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<< Back to Start | < Previous Point | Next Point > Point 9 of 10

Point 9: Skid Road Meets the Sea, foot of Yesler Way: Pier 48
Seattle's economy was really established in the fall of 1852 when Henry Yesler built Puget Sound's first steam-powered sawmill on a wharf extending from the foot of "Skid Road" (also Mill Street and now Yesler Way). This pier was the center of local maritime trade until destroyed by the Great Fire of 1889.

Yesler's Wharf was replaced by piers 1 and 2 by pioneer arithmetic (50 and 51 by modern numbers) built by the Northern Pacific Railroad, and later operated by the Alaska Steamship Company. The piers were removed in the 1960s to accommodate the needs of the Washington State Ferry System.

The present Pier 48 was built in the mid-1930s and taken over by the Port of Seattle in 1950 to serve a variety of shippers. Between 1967 and 1989, Pier 48 was the Seattle terminal for the ferries of the Alaska Marine Highway System, and later accommodated summer steamship service to Vancouver, B.C.

The pier became vacant and in the late 1990s, the first Northwest Bookfest was held there, with hundreds of booths, readings, and book-related events.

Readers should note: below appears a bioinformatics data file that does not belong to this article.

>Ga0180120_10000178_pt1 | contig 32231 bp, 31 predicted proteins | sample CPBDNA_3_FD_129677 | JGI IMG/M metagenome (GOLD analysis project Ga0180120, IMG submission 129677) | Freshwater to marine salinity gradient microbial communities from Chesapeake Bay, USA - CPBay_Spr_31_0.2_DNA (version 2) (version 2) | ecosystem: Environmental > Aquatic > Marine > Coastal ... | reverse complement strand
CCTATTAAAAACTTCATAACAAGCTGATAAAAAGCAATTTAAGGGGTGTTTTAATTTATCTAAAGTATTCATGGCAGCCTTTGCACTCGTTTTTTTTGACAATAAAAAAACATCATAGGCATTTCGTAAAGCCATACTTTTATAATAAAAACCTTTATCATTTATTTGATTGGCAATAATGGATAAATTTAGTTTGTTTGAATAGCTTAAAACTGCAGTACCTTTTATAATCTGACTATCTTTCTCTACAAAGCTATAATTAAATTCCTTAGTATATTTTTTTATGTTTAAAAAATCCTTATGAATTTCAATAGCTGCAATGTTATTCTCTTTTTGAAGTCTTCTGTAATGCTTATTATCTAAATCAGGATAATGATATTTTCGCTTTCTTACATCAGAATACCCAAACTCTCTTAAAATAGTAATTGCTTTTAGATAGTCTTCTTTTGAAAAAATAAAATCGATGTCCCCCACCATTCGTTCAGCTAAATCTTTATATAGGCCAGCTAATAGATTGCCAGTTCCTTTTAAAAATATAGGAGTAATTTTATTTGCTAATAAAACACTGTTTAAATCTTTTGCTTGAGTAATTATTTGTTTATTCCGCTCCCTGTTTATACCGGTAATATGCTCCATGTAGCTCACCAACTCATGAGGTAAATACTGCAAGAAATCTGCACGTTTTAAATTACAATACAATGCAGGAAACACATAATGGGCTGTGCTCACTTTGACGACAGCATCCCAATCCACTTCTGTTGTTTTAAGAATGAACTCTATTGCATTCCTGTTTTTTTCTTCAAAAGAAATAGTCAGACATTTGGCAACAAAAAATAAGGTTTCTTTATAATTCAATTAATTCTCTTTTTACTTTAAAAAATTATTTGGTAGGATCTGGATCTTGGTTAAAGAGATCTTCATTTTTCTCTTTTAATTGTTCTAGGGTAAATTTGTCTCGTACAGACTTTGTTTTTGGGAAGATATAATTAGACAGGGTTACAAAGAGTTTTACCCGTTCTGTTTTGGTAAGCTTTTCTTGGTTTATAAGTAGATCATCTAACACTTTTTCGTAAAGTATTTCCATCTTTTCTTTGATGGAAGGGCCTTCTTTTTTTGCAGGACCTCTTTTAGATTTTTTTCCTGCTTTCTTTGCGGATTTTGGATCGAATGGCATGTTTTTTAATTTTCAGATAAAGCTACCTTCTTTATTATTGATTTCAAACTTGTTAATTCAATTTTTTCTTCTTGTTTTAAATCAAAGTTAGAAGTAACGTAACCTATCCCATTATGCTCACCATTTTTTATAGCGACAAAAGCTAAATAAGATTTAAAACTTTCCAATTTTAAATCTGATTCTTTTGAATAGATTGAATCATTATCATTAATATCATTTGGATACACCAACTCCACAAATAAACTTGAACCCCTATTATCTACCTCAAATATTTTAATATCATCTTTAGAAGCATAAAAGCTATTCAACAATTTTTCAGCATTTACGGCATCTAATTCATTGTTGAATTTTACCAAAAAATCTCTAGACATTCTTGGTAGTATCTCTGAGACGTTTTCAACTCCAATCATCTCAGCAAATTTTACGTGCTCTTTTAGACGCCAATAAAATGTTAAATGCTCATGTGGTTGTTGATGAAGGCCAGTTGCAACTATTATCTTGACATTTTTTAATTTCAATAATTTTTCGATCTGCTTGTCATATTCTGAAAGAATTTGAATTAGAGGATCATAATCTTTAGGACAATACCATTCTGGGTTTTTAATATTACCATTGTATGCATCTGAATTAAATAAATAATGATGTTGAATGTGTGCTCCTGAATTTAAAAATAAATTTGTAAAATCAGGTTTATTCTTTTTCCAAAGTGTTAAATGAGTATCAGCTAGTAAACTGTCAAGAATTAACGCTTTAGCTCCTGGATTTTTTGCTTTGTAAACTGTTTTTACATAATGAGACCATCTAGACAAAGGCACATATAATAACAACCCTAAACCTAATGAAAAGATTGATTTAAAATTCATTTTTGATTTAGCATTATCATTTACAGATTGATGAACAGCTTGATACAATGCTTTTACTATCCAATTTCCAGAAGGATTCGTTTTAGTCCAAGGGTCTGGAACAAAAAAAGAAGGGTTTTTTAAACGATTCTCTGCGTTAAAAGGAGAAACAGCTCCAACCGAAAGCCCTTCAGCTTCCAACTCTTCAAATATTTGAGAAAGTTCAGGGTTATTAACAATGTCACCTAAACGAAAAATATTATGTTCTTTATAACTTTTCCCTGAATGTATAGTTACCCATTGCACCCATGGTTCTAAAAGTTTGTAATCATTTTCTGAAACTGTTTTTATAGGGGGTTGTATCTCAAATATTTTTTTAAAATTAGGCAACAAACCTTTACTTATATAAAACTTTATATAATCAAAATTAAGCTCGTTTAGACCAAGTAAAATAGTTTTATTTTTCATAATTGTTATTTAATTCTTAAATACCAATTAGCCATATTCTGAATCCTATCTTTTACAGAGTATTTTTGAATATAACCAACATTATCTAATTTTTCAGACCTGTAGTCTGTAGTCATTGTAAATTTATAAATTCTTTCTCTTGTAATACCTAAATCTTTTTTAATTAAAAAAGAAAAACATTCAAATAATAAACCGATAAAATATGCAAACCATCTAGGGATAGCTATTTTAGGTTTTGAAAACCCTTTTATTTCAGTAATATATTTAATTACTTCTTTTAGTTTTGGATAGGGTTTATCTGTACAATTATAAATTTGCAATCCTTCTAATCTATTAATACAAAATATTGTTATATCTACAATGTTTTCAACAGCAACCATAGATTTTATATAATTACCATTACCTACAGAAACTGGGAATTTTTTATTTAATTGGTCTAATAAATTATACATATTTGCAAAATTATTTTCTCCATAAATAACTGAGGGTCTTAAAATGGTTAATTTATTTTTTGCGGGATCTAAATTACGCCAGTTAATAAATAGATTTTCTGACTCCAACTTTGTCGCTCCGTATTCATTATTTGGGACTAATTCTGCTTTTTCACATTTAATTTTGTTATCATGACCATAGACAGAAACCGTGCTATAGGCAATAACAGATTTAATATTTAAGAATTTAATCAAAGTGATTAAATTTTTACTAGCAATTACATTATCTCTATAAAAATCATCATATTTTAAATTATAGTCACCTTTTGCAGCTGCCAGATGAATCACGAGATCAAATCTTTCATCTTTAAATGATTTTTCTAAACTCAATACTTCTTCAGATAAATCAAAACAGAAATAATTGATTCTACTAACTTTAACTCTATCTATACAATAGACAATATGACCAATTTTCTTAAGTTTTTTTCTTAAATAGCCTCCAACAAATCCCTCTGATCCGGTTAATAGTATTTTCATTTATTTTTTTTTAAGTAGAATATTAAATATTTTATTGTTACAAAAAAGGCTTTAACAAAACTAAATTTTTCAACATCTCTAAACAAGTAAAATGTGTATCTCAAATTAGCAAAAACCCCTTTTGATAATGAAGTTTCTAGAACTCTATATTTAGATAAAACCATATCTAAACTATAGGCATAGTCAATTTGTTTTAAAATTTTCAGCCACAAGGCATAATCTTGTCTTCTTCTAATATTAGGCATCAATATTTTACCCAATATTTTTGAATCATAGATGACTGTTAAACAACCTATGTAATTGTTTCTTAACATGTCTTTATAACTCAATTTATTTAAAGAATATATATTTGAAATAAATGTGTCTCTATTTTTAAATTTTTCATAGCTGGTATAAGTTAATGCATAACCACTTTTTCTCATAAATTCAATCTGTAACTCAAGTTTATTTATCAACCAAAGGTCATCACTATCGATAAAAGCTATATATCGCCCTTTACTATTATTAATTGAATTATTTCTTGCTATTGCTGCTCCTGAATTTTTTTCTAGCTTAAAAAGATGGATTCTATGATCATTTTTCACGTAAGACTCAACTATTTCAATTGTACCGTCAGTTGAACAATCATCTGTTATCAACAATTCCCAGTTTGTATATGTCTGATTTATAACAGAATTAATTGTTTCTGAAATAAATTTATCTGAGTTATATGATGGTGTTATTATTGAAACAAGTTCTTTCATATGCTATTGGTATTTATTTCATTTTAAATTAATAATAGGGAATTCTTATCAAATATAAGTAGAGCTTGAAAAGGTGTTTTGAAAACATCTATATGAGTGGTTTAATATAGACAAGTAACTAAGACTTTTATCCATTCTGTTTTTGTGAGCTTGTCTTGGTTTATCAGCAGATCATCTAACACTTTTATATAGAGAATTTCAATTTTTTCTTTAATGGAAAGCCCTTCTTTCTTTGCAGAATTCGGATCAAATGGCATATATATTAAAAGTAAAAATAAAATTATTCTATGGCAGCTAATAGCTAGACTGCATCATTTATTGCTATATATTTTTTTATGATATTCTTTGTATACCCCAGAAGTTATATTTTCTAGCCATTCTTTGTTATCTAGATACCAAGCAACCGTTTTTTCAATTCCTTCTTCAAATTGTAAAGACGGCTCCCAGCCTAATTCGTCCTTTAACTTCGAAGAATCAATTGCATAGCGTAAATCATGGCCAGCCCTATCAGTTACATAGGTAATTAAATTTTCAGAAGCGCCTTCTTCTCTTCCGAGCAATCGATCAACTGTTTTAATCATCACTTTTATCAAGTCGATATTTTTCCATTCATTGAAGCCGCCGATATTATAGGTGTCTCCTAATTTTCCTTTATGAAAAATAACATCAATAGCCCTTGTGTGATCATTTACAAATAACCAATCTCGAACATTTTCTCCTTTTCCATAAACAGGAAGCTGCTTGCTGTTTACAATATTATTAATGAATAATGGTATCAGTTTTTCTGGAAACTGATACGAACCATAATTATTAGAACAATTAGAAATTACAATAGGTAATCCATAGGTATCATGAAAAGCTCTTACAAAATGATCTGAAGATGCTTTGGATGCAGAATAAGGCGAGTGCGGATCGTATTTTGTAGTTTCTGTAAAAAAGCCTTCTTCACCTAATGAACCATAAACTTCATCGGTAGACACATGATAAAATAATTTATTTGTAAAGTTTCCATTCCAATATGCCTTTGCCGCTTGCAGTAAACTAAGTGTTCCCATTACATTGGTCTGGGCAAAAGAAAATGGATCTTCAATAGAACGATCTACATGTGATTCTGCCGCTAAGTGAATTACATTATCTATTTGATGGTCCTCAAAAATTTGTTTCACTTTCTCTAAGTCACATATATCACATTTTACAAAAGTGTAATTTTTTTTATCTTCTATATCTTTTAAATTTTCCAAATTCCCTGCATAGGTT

The pier is currently (2004) vacant pending possible expansion of the Washington State Ferry Terminal to the north, but visitors can find giant periscopes on its south side, offering magnified views of the Port's container activity.

The adjacent park was built by the Port in the 1970s. Its neighboring Washington Street Boat Landing was built in 1920 to house Seattle's harbor master. It was restored 50 years later as a landmark.

<< Back to Start | < Previous Point | Next Point > Point 9 of 10


Trestles and docks perched over the tideflats south of Pioneer Square, Seattle, ca. 1884
Courtesy Kurt Jackson


Steamer Mexico at Ocean Dock, foot of Main Street, 1888
Courtesy Paul Dorpat

 
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